Johnson Joins Staff At Yuba College
After spending two seasons as an assistant coach at Menlo College in Atherton, California, Thad Johnson is relocating in The Golden State.
Johnson, a 2012 Frewsburg graduate who managed the Genesee Rapids in the New York Collegiate Baseball League this summer, has agreed to an assistant coach position at Yuba College in Marysville, California for the coming school year.
“I wanted to get into junior college, especially in California,” Johnson said last Wednesday evening, a few days after completing a four-day cross-country drive with stops in Chicago; Boulder, Colorado; and Salt Lake City. “It’s really a hotbed of talent in a pretty good area.”
Yuba College is the main campus of the Yuba Community College District, which had a total enrollment of 6,804. Menlo was much smaller, with a reported undergraduate of under 1,000 students.
The 49ers are now led by first-year head coach Jason Hampton of Rocklin, California, who spent the past two years as the team’s pitching coach and recruiting coordinator.
“We talked about vision,” said Johnson, who met Hampton face to face for the first time Wednesday. “He’s a younger guy and we really feel like we can make a name for ourselves and this school.”
Prior to coaching at Yuba, Hampton spent two years coaching at the NCAA Division II level in South Dakota and Minnesota.
“I applied for the volunteer assistant job, but (Hampton) called me and talked to me about the paid position,” Johnson said. “It checked all the boxes for what I wanted to do. Menlo was good, but I couldn’t really move up at all.”
Yuba plays in the Bay Valley Conference of the California Community College Baseball Coaches Association and went 17-21 last season, including 9-12 in the conference.
“A couple of assistants in our conference recommended me for the position,” Johnson said. (Hampton’s) a pitching guy and needs somebody to run the offense and the recruiting. That was something I was looking for. We want to get a name for developing guys and sending them to the next level.”
If Johnson’s coaching career follows his playing career, Hampton found a gem.
From 2007-12 at Frewsburg Central School, Johnson set the New York state record for career hits with 200.
As a freshman in 2009, the right-handed batter was the Post-Journal Player of the Year, hitting .530 with 14 doubles, seven triples and four home runs while driving in 33 runs, scoring 50 runs and stealing 26 bases. On the mound, the right-handed thrower was 3-2 with a 2.92 earned run average, striking out 39 in 24 innings en route to being a Second-Team all-state selection.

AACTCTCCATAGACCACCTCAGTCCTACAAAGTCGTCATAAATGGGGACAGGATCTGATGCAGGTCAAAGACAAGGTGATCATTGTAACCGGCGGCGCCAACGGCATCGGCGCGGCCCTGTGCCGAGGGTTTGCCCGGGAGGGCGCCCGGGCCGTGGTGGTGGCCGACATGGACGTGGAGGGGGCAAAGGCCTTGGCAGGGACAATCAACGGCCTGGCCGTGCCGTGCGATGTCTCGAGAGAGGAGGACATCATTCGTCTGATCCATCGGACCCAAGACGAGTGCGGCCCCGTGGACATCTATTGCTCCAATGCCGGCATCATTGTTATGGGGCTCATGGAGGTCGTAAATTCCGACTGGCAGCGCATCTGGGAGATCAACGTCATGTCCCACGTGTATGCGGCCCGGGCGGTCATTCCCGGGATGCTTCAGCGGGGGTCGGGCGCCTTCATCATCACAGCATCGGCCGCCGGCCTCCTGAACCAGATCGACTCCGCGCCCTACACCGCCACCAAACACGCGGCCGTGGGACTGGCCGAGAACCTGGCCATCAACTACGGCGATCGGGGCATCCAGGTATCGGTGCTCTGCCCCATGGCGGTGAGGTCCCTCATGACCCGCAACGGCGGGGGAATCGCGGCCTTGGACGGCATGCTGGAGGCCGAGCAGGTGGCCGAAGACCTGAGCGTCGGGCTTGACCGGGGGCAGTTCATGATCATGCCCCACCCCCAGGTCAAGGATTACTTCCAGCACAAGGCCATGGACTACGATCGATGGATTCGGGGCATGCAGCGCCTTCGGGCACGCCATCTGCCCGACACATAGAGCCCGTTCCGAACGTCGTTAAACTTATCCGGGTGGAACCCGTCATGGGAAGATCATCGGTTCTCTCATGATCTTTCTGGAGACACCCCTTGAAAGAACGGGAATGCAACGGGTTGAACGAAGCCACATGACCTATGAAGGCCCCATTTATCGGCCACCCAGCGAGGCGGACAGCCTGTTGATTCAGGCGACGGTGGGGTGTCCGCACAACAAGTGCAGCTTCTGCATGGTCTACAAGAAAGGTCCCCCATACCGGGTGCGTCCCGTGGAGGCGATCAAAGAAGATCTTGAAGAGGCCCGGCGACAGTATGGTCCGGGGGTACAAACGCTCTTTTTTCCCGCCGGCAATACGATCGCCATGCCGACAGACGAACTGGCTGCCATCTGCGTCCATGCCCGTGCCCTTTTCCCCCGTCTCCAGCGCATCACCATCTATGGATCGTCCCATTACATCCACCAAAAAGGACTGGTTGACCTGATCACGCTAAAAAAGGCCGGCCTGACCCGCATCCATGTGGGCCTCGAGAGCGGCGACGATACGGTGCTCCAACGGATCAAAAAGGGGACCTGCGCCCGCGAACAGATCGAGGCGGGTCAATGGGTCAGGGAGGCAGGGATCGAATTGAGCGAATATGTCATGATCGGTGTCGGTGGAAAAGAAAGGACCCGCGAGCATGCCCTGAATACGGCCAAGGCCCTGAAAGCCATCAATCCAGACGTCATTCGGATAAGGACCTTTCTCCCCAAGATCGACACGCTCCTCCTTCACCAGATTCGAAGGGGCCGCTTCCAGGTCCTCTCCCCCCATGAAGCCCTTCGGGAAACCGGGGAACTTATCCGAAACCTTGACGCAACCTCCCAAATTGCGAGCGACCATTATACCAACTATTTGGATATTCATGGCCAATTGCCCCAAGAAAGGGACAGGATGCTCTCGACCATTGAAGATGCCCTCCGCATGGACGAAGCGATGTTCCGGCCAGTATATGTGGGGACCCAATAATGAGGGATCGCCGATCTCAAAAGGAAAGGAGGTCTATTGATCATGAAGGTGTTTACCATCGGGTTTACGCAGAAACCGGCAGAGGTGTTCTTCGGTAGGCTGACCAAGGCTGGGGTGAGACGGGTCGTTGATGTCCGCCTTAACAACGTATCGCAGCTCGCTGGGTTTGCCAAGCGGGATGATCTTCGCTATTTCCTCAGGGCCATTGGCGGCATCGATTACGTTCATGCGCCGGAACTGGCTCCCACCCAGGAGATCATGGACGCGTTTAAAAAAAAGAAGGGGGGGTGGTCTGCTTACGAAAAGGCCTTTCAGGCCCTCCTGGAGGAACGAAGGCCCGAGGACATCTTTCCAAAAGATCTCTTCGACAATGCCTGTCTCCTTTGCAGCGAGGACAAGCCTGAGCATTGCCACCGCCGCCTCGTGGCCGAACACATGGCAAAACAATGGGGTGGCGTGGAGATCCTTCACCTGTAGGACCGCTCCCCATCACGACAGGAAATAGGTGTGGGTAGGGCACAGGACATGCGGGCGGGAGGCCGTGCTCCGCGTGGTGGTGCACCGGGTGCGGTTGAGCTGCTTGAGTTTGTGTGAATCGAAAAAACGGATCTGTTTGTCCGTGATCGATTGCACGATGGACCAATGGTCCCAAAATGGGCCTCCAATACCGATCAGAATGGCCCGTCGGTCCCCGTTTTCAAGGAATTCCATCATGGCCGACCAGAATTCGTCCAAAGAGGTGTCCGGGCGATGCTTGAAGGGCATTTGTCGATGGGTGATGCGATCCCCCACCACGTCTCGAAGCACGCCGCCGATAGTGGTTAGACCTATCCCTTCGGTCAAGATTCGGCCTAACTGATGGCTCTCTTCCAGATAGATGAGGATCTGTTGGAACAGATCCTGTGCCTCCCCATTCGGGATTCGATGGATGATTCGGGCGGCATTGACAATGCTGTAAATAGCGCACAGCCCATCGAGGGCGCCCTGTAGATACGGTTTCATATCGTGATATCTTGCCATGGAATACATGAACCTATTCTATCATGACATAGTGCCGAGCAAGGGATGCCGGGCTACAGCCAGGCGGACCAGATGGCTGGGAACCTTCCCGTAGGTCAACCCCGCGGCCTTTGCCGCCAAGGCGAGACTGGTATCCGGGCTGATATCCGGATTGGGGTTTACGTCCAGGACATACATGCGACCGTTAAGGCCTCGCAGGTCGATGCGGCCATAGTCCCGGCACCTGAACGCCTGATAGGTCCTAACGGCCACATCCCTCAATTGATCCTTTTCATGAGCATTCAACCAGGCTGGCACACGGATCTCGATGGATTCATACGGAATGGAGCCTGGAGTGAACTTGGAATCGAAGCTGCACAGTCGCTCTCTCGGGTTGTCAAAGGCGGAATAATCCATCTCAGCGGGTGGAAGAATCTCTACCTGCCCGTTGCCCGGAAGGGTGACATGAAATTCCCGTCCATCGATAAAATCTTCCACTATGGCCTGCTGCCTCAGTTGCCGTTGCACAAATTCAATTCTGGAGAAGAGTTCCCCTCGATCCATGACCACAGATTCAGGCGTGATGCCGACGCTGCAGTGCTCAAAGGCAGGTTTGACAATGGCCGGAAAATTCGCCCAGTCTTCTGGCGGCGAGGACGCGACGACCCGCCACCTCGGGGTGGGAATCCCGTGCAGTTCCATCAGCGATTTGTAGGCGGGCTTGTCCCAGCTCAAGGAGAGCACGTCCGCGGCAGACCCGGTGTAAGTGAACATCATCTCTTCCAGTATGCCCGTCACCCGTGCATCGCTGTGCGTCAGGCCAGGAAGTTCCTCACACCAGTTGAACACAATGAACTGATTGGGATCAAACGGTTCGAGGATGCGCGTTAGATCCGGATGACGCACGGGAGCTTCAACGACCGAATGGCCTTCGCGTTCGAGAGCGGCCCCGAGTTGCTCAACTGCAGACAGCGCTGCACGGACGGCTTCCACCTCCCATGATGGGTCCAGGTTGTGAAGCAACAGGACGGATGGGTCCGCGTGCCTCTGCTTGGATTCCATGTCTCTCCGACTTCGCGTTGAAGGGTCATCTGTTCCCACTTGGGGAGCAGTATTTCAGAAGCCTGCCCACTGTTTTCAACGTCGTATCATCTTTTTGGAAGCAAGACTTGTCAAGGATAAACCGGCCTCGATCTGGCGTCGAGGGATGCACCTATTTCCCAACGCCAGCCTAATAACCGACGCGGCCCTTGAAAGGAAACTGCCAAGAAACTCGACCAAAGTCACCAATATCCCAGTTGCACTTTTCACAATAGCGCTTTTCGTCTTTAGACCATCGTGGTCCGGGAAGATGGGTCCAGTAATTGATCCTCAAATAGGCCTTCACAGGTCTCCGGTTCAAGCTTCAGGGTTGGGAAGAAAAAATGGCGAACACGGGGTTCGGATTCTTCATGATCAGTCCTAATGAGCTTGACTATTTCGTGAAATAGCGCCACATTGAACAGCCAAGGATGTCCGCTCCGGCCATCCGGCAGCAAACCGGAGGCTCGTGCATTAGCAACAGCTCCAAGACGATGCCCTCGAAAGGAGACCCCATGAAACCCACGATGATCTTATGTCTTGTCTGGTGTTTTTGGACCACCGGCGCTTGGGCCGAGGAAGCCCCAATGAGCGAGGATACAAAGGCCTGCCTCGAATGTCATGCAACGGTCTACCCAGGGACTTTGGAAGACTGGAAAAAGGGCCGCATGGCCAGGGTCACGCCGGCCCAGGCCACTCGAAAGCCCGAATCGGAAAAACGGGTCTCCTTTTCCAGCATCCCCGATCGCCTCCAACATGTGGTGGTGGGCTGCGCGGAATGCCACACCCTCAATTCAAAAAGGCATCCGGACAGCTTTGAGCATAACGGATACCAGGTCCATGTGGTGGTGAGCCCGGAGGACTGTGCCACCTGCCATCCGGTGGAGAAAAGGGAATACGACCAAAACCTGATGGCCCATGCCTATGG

As a Post-Journal All-Star his sophomore and junior seasons, Johnson combined for 19 doubles, eight triples and seven home runs while driving in 60 runs and scoring 56. He also went 10-4 on the mound and was a Second-Team all-state honoree both seasons.
He put together another Post-Journal Player of the Year season his senior year, hitting .562 with 11 doubles, eight triples, six home runs while driving in 28 runs and scoring 52. On the mound, he was 8-2 with a 0.90 ERA, striking out 113 in 62 innings en route to being a First-Team all-state selection.
Johnson then took his talents to St. Bonaventure University where he picked up 198 hits in four years to finish eighth on the school’s all-time list. He also set a school record for career saves with 18 and established the school’s all-time ERA mark at 2.49.
His junior year was his best when he hit .354 with 13 doubles, a triple and three home runs to go along with 31 RBIs and eight saves on the mound. For his efforts he was named a finalist for the national John Olerud Two-Way Player Award.
Johnson had his first managing job last summer when he led the Sandbridge Seagulls of the Virginia Beach Collegiate Baseball League.
As a first-year manager with the Rapids this summer, Johnson’s team hit .231 with 40 doubles, 13 triples and eight home runs. On the mound, the Rapids had a 5.98 ERA with 249 strikeouts in 331 2/3 innings.
“It was honestly everything I envisioned. … It’s definitely a spot to go to get better,” he said. “I thought it was a really successful summer. We just preached getting better. We were one game or two percentage points away from playoffs. … The number of one-run games we won was unbelievable. … We probably had the fewest number of Division I guys on the roster.”
In two years at Menlo College, the Oaks went 32-53, including 24-44 in the Golden State Athletic Conference.
“The overall program, learning from John (Carrion) and Nick (White), they know the game pretty well,” Johnson said. “It was a perfect spot for me for the last two years. I learned a lot about how to develop people.”
Now just over 150 miles to the northeast, Johnson hopes the 49ers will fare better than the Oaks.
“I really want to help people. I always wanted coaches who care,” Johnson said. ” … Eventually I want to take over a junior college in a good spot. That would be kind of fun.
“We hope to learn how to start turning a program around,” he added. “We want to implement a culture and keep people accountable.”